Response to trauma, a gene-link to PTSD

Posted: September 06, 2011

CHICAGO - A study of students' reactions to shootings on their Illinois college campus gives fresh insight into how genes may influence the psychological impact of traumatic events.

The researchers found that symptoms similar to post-traumatic stress disorder were more common in Northern Illinois University students who had certain variations in a gene that regulates levels of serotonin, a brain chemical linked with mood that is the target of popular antidepressants.

The researchers say the results could someday lead to new treatments for PTSD, and also could help predict who will develop the condition, which could be useful for soldiers involved in combat.

Other variations in the same gene and in other genes have been linked with PTSD in previous research. But the new research was unique because it involved 204 undergraduate women who by coincidence were taking part in a campus study that measured stress before the shootings on Feb. 14, 2008 - so before-and-after information was available.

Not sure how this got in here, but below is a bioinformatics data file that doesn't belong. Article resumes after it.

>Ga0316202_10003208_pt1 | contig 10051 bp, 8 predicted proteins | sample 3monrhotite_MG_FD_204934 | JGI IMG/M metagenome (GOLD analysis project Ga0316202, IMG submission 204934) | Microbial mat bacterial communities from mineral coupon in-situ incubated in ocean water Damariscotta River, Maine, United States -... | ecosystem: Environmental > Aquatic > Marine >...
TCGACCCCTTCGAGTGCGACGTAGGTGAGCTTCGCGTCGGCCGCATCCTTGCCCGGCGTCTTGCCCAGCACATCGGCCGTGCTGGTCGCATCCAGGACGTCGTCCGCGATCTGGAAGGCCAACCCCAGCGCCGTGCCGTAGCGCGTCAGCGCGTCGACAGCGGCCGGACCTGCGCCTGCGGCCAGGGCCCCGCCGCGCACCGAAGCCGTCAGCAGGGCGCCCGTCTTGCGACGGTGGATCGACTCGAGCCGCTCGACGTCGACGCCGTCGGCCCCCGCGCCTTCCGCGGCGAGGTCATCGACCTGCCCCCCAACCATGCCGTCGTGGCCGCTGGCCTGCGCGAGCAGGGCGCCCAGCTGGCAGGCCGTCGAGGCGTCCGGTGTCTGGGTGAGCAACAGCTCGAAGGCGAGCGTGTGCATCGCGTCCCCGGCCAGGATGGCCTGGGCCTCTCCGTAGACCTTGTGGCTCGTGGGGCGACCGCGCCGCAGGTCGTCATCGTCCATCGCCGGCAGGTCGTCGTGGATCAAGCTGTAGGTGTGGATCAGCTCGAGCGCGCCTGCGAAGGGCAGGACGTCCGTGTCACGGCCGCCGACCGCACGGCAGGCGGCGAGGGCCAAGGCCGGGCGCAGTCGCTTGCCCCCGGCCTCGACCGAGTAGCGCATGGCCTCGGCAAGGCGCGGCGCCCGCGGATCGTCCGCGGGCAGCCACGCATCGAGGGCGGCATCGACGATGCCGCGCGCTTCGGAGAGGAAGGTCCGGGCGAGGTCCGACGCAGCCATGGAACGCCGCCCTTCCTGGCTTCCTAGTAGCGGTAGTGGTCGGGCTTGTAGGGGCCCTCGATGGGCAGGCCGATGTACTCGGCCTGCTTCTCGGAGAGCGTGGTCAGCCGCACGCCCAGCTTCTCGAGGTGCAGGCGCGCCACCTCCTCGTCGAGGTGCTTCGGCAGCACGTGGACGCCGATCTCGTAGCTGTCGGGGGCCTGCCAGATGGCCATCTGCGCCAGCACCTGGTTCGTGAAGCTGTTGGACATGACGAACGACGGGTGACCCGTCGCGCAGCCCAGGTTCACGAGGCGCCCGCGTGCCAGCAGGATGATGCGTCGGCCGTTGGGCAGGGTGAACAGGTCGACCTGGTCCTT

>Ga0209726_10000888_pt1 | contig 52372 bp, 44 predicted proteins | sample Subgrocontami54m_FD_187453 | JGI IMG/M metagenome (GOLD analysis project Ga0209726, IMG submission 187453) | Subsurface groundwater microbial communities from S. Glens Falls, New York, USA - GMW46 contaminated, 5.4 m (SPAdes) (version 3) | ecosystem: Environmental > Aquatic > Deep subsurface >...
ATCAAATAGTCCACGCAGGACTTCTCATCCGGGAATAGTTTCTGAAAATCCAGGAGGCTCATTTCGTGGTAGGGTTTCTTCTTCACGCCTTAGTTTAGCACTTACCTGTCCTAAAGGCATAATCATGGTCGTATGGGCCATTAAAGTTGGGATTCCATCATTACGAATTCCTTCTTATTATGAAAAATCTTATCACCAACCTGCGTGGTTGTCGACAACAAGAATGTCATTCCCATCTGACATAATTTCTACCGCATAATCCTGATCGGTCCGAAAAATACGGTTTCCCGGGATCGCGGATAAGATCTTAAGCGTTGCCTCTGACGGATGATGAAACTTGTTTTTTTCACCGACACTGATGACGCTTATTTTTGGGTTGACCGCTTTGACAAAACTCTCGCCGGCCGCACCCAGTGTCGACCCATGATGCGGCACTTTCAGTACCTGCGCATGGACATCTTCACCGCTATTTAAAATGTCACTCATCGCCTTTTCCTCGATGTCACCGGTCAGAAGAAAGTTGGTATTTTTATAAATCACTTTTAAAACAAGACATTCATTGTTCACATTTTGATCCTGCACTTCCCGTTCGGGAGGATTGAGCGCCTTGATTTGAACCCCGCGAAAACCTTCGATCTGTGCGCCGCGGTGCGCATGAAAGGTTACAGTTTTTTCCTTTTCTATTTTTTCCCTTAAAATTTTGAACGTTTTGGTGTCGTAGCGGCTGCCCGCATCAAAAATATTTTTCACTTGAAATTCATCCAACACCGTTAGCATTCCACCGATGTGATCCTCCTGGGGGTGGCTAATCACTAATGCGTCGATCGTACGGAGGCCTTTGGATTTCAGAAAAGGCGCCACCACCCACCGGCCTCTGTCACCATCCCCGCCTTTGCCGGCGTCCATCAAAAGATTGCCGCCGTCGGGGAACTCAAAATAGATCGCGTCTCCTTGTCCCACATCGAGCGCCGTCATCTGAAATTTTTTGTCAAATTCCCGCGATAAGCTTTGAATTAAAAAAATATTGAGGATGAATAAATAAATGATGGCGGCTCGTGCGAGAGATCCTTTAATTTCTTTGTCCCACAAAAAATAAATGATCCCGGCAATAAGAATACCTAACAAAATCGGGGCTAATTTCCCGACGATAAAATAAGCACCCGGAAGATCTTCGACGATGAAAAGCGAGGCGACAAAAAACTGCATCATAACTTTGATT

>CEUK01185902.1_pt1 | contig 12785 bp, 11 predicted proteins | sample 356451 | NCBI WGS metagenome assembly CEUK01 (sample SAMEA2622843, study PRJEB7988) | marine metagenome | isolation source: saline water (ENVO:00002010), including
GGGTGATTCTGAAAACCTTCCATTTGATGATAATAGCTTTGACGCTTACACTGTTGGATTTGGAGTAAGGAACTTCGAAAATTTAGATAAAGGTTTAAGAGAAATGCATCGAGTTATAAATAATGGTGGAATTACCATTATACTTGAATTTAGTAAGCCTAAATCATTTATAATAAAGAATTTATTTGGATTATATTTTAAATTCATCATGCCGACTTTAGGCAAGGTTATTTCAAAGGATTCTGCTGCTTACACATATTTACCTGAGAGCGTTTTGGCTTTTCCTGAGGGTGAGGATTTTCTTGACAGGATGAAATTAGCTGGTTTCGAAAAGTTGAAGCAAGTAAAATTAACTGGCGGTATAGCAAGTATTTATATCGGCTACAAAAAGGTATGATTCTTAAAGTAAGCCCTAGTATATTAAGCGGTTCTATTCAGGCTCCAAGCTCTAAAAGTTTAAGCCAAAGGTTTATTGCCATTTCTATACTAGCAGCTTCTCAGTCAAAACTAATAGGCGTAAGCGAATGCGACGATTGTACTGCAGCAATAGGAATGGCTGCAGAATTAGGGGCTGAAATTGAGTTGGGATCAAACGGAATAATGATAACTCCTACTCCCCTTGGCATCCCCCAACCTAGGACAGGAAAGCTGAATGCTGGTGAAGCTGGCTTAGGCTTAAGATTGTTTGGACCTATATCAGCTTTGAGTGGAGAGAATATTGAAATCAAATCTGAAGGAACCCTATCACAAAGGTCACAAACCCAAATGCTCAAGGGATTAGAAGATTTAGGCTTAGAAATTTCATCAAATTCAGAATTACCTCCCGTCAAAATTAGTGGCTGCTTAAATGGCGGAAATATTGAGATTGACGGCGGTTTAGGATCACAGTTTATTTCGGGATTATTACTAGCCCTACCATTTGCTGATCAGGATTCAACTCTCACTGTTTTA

The shootings occurred in a crowded lecture hall on the NIU campus in DeKalb, about 65 miles west of Chicago. A former NIU student opened fire, killing five and wounding more than a dozen others before killing himself. Most study participants were on campus at the time.

Overall symptoms similar to PTSD were found in almost half the women in the weeks after the shootings, and in nearly all the participants who were in the hall. These symptoms included flashbacks, nightmares and extreme jumpiness.

Information on stress symptoms in the women that had been gathered before the shootings helped the researchers better assess what role their genetic makeup might have played in how they reacted to the violence, said Kerry Ressler, of Emory University and the study's senior author.

The study was released yesterday in the September edition of Archives of General Psychiatry.

The researchers analyzed genetic material in saliva samples that women submitted after the shootings. The women also filled out questionnaires commonly used to assess PTSD and related symptoms, at two times after the shootings - two to four weeks afterward, and then an average of eight months afterward. By definition, PTSD persists for more than a month, but similar symptoms can develop soon after traumatic events.

The variations in the serotonin gene were found in 25 percent of the women studied. Overall, 52 percent of women with those variations developed early or later PTSD symptoms, versus 43 percent of women without the variations.

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